Kedarnath Yatra is one of India’s most spiritual pilgrimages. Kedarnath, Lord Shiva’s abode, attracts thousands of devotees in a 6-month period when the shrine is open. Kedarnath is one of the four sacred pilgrimages known as the Char Dhams, as well as one of the Panch Kedar. This blog is about our experience with the Kedarnath Trek in October. 

Continue reading to learn more about the Kedarnath Yatra

Including how to get there and where to stay, as well as other relevant information. For me, Kedarnath is more than just a pilgrimage site. The location is far more significant. It was the first time I had travelled with my family. Every now and then, I hear that I was a difficult two-year-old who caused my parents a lot of grief at the time. 

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What else would you expect from a toddler? After nearly three decades, I was ready to return to Kedarnath Yatra with Agni. Only this time, we decided to walk from Gaurikund to Kedarnath, and I was very excited about the trek

About the Trip

This trip was going to be special for a variety of reasons. To be honest, I was far too excited to go to a place that holds so many memories for me. My father began telling me stories about “that” Kedarnath Yatra that took place nearly 30 years ago the moment we told our families about this trip. 

He meant all the embarrassing episodes of a two-and-a-half-year-old on a family vacation. He appeared to have revealed all of my idiotic secrets to my husband, who, of course, did not fail to tease me later.

About the Destination

Kedarnath Dham is part of the Char Dhams Yatra, which also includes Gangotri, Yamunotri, and Badrinath. The Kedarnath temple is located in the Rudraprayag district of Uttarakhand’s Garhwal region, below the Chorabari glacier, which is the source of the Mandakini river.

Kedarnath, like other places, has its fair share of mythologies and legends.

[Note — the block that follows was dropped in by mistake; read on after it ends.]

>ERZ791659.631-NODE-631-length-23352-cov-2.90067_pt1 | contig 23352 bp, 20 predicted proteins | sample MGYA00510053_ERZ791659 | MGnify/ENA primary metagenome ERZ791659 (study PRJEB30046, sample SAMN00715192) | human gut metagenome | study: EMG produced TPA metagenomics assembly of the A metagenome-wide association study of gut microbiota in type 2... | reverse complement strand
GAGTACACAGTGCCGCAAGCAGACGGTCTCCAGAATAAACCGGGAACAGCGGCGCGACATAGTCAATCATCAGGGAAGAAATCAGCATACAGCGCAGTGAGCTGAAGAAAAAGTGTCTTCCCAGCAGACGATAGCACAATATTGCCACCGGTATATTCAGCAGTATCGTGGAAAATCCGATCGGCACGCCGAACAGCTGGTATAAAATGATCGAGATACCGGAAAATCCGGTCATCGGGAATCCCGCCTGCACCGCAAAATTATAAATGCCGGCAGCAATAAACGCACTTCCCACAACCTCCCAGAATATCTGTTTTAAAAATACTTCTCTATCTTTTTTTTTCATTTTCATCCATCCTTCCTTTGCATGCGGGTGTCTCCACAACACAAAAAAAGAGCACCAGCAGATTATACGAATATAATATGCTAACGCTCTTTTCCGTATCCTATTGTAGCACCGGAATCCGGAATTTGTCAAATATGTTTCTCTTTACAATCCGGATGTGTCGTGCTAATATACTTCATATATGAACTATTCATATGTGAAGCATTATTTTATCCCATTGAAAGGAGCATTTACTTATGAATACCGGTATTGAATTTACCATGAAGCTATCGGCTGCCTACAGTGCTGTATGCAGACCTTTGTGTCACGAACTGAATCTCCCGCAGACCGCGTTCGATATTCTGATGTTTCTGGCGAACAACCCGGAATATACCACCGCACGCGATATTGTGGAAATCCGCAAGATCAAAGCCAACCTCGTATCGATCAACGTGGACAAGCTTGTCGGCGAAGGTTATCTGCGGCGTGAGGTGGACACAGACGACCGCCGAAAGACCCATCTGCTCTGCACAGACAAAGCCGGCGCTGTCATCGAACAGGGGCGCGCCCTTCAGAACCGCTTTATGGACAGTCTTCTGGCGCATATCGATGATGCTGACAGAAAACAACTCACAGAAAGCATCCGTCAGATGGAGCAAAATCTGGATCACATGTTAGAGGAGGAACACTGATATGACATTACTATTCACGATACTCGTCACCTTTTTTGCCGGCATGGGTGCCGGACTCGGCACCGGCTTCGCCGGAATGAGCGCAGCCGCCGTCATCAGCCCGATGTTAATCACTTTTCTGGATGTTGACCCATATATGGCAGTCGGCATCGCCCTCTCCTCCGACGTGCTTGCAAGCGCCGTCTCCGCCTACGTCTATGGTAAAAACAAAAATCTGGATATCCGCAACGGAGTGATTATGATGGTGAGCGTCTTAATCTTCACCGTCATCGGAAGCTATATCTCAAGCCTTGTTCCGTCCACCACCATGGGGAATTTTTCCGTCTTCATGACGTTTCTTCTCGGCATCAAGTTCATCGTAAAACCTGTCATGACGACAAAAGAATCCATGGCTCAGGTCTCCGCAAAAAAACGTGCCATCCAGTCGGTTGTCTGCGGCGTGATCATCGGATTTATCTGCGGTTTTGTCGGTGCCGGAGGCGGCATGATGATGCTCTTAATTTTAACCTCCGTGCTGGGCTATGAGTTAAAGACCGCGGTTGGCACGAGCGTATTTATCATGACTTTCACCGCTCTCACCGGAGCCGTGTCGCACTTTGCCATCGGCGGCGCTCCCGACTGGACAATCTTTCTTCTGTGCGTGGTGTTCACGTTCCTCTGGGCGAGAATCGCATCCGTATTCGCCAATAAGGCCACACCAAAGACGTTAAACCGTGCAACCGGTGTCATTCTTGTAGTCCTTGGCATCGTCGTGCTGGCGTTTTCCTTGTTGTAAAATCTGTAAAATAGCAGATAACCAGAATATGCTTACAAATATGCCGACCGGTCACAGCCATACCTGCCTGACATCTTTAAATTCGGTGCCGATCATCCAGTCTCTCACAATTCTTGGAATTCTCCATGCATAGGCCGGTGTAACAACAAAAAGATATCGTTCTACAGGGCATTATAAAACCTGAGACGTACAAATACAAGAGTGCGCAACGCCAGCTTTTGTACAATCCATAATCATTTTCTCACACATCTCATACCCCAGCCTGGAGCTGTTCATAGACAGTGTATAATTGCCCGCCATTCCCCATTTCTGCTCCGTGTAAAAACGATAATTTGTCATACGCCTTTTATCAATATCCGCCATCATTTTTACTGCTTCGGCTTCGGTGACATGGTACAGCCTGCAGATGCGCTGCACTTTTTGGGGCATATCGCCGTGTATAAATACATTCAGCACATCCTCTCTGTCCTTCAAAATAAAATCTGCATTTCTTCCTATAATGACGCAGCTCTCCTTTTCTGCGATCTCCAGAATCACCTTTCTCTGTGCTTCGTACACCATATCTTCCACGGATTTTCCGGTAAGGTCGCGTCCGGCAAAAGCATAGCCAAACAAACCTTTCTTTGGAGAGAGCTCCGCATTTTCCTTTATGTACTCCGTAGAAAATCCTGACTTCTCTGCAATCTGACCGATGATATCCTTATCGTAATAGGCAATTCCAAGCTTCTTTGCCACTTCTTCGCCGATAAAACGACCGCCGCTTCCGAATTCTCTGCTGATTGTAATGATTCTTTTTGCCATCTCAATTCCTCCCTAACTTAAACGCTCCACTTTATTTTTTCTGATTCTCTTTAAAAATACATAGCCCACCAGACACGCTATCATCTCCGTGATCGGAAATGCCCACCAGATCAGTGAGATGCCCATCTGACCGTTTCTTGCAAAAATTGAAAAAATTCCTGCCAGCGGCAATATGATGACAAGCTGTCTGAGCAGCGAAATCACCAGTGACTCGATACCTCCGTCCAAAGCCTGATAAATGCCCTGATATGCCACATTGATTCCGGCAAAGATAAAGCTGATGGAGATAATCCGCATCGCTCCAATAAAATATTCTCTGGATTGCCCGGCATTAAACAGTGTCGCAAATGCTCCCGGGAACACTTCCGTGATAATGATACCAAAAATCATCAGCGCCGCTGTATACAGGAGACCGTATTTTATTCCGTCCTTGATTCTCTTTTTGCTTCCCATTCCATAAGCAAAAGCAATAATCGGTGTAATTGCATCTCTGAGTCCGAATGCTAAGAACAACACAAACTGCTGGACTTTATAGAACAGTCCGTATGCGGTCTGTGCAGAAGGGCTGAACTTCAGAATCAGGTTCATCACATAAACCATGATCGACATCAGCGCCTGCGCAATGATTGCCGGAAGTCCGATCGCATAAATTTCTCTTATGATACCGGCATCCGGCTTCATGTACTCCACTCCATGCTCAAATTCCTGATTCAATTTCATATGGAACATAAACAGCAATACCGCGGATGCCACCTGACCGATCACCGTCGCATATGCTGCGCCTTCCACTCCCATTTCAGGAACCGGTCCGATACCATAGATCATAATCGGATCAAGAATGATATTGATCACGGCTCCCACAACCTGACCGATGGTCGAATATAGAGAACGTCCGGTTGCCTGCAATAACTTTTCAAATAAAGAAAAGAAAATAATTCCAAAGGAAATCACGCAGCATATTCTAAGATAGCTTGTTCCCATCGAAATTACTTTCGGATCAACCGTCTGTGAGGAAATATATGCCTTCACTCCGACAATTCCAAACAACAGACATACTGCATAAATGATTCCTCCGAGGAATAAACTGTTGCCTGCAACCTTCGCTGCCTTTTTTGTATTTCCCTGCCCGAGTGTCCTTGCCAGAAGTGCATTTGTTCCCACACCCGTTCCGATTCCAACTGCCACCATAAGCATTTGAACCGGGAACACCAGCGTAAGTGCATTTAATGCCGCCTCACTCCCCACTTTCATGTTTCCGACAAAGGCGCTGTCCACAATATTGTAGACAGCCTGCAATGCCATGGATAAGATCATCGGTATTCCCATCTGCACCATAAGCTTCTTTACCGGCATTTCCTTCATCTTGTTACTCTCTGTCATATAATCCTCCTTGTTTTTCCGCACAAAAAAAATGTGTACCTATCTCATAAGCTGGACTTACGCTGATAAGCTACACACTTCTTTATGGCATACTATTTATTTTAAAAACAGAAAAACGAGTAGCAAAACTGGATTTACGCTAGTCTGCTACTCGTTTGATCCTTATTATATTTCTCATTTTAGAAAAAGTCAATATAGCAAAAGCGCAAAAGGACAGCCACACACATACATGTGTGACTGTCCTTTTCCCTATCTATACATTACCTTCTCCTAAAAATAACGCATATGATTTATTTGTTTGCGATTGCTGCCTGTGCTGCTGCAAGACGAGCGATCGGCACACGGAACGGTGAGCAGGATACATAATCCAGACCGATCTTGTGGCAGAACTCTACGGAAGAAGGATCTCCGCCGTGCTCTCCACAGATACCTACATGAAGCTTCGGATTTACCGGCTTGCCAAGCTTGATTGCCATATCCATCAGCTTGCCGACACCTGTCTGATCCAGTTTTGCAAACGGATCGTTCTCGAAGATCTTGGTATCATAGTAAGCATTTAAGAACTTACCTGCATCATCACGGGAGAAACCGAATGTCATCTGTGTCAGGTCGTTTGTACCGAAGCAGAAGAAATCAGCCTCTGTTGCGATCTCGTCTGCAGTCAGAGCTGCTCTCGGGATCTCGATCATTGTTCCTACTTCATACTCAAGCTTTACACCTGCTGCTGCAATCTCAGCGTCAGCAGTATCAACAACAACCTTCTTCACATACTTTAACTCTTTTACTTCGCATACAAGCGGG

There are several stories about how the Kedarnath Temple came to be. While some claim that the temple was resurrected and built in the 8th century by the great Hindu seer Adi Shankaracharya, others claim that it was built in the 2nd century AD by Hindu King Raja Bhoj of Malwa. As I previously stated, there are numerous versions.

About the History

The great Hindu epic Mahabharata mentions Kedarnath, which is where the legend of Panch kedar comes in. The Pandavas defeated and killed their cousin brothers Kauravas in the epic battle of Kurukshetra where the brothers fought each other. The Pandavas were plagued by self-remorse and guilt after killing their own in battle. They decided to seek forgiveness from Lord Shiva, the Supreme Being. 

With this in mind, the Pandavas decided to travel to Kashi to seek God’s forgiveness. Lord Shiva, on the other hand, was not eager to forgive the Pandavas for their atrocities. He fled Kashi and disguised himself as a bull in Guptkashi. However, Bhima, the strongest of the Pandavas, was able to locate Lord Shiva in the form of a bull. The bull escaped once more and later rematerialized.


The hump of the bull manifested itself at Kedarnath, the arms at Tungnath, the navel and stomach at Madmaheshwar, the face at Rudranath, and the hairs at Kalpeshwar. The Pandavas were believed to be cleansed of their sins after constructing temples in all five locations. The front half of the bull is also thought to have fallen at Pashupatinath in Nepal. The Pandavas constructed temples in each of the five locations. 

The Pandavas are said to have performed Yagna at Kedarnath before departing for Mahaprasthanam (renouncing the world to attain salvation). In fact, the Mahaprasthanam began in Mana village near Badrinath. That is a story for another time.

Another story goes that Nara-Narayan, a Hindu deity, worshipped Lord Shiva.


Kedarnath is also well-known for the devastating floods that struck Uttarakhand’s Garhwal region in 2013. Surprisingly, the Kedarnath Temple was one of the few structures that survived the floods.

If mythology is to be believed, the temple was possibly built nearly 3000 years ago. However, there are inscriptions on the temple’s wall that date from 650 to 850 AD. Researchers have been interested in how the temple withstood the flood’s ravages. The reason appears to be related to the region’s glaciers and the lichens that grow there. Ravinder Kumar Chaujar, a retired professor from Dehradun’s Wadia Institute of Himalayan Geology, studied lichens growing on rocks.

Brian Harris